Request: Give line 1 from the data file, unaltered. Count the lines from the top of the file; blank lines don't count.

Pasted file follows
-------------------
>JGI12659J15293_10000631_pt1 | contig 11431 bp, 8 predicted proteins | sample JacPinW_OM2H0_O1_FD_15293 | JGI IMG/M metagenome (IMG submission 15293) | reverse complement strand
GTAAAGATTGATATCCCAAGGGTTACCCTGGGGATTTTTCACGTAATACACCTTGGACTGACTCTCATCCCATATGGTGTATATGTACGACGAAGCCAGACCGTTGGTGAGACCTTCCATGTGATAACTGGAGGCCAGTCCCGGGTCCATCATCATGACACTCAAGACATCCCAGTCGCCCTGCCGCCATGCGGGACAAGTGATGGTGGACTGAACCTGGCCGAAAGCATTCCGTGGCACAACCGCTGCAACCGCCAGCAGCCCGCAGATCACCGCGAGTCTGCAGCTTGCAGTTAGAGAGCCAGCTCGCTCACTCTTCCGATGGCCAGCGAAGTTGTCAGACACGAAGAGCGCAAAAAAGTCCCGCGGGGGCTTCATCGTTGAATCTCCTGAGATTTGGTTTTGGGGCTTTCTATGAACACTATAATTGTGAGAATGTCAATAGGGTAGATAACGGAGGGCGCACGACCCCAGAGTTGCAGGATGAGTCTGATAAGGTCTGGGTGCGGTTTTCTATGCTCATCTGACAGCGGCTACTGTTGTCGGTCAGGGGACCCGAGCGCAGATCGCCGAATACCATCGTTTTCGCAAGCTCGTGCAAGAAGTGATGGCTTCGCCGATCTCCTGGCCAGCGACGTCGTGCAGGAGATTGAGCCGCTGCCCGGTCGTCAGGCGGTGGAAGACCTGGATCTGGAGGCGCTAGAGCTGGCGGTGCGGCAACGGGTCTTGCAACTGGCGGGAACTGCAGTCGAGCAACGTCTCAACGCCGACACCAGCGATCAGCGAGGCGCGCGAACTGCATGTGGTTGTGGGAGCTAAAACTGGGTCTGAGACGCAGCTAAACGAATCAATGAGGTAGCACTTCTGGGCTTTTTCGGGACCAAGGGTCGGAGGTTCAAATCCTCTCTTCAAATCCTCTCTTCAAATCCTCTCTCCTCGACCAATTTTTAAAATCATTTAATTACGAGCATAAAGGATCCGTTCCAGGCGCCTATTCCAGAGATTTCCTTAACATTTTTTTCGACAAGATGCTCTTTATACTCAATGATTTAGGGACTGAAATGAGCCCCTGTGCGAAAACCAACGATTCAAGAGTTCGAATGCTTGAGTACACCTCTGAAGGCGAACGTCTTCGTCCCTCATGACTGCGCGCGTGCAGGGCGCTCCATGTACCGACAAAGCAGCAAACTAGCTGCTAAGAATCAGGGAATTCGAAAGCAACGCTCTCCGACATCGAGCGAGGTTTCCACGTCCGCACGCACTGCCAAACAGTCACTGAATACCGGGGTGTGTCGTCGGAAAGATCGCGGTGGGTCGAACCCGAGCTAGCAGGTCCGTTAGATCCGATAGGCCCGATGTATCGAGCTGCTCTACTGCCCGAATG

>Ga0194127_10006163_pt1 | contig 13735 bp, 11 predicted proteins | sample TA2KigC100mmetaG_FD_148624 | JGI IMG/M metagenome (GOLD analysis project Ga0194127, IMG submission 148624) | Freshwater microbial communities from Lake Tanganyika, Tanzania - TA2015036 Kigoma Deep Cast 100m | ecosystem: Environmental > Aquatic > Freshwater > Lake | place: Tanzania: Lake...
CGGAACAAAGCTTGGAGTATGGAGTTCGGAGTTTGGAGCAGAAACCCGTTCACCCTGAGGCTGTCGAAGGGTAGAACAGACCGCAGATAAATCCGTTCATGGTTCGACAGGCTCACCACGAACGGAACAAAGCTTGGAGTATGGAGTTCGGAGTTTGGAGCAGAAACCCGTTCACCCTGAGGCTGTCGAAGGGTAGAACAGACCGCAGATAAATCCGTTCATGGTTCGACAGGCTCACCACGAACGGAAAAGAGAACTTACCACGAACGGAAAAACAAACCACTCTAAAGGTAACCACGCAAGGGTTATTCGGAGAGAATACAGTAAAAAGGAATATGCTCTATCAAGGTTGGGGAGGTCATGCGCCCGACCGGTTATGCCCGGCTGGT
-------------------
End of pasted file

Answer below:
>JGI12659J15293_10000631_pt1 | contig 11431 bp, 8 predicted proteins | sample JacPinW_OM2H0_O1_FD_15293 | JGI IMG/M metagenome (IMG submission 15293) | reverse complement strand